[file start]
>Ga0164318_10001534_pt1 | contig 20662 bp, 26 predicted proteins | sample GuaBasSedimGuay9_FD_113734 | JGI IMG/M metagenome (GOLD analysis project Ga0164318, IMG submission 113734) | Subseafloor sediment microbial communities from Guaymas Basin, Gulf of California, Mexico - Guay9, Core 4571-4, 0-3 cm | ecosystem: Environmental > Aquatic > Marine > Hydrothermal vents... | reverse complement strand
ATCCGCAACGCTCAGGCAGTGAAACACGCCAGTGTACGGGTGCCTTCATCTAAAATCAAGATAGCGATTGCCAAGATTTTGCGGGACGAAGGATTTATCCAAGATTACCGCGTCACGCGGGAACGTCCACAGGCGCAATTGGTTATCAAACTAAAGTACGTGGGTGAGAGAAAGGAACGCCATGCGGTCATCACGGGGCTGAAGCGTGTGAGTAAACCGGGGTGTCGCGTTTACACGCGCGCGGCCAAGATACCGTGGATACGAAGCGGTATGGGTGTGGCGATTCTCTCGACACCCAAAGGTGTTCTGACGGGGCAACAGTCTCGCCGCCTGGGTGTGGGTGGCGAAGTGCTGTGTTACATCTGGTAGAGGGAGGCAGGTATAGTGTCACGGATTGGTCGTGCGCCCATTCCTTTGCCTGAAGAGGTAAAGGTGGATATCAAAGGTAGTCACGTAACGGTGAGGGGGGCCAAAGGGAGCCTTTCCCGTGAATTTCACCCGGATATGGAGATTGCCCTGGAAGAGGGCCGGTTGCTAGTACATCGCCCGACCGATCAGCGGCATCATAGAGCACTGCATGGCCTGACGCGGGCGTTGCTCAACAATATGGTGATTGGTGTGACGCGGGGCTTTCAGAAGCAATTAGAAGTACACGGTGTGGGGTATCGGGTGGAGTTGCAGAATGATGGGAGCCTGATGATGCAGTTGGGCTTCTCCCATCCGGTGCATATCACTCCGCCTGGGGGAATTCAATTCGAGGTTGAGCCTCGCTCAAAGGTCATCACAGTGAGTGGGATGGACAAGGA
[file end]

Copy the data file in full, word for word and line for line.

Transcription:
>Ga0164318_10001534_pt1 | contig 20662 bp, 26 predicted proteins | sample GuaBasSedimGuay9_FD_113734 | JGI IMG/M metagenome (GOLD analysis project Ga0164318, IMG submission 113734) | Subseafloor sediment microbial communities from Guaymas Basin, Gulf of California, Mexico - Guay9, Core 4571-4, 0-3 cm | ecosystem: Environmental > Aquatic > Marine > Hydrothermal vents... | reverse complement strand
ATCCGCAACGCTCAGGCAGTGAAACACGCCAGTGTACGGGTGCCTTCATCTAAAATCAAGATAGCGATTGCCAAGATTTTGCGGGACGAAGGATTTATCCAAGATTACCGCGTCACGCGGGAACGTCCACAGGCGCAATTGGTTATCAAACTAAAGTACGTGGGTGAGAGAAAGGAACGCCATGCGGTCATCACGGGGCTGAAGCGTGTGAGTAAACCGGGGTGTCGCGTTTACACGCGCGCGGCCAAGATACCGTGGATACGAAGCGGTATGGGTGTGGCGATTCTCTCGACACCCAAAGGTGTTCTGACGGGGCAACAGTCTCGCCGCCTGGGTGTGGGTGGCGAAGTGCTGTGTTACATCTGGTAGAGGGAGGCAGGTATAGTGTCACGGATTGGTCGTGCGCCCATTCCTTTGCCTGAAGAGGTAAAGGTGGATATCAAAGGTAGTCACGTAACGGTGAGGGGGGCCAAAGGGAGCCTTTCCCGTGAATTTCACCCGGATATGGAGATTGCCCTGGAAGAGGGCCGGTTGCTAGTACATCGCCCGACCGATCAGCGGCATCATAGAGCACTGCATGGCCTGACGCGGGCGTTGCTCAACAATATGGTGATTGGTGTGACGCGGGGCTTTCAGAAGCAATTAGAAGTACACGGTGTGGGGTATCGGGTGGAGTTGCAGAATGATGGGAGCCTGATGATGCAGTTGGGCTTCTCCCATCCGGTGCATATCACTCCGCCTGGGGGAATTCAATTCGAGGTTGAGCCTCGCTCAAAGGTCATCACAGTGAGTGGGATGGACAAGGA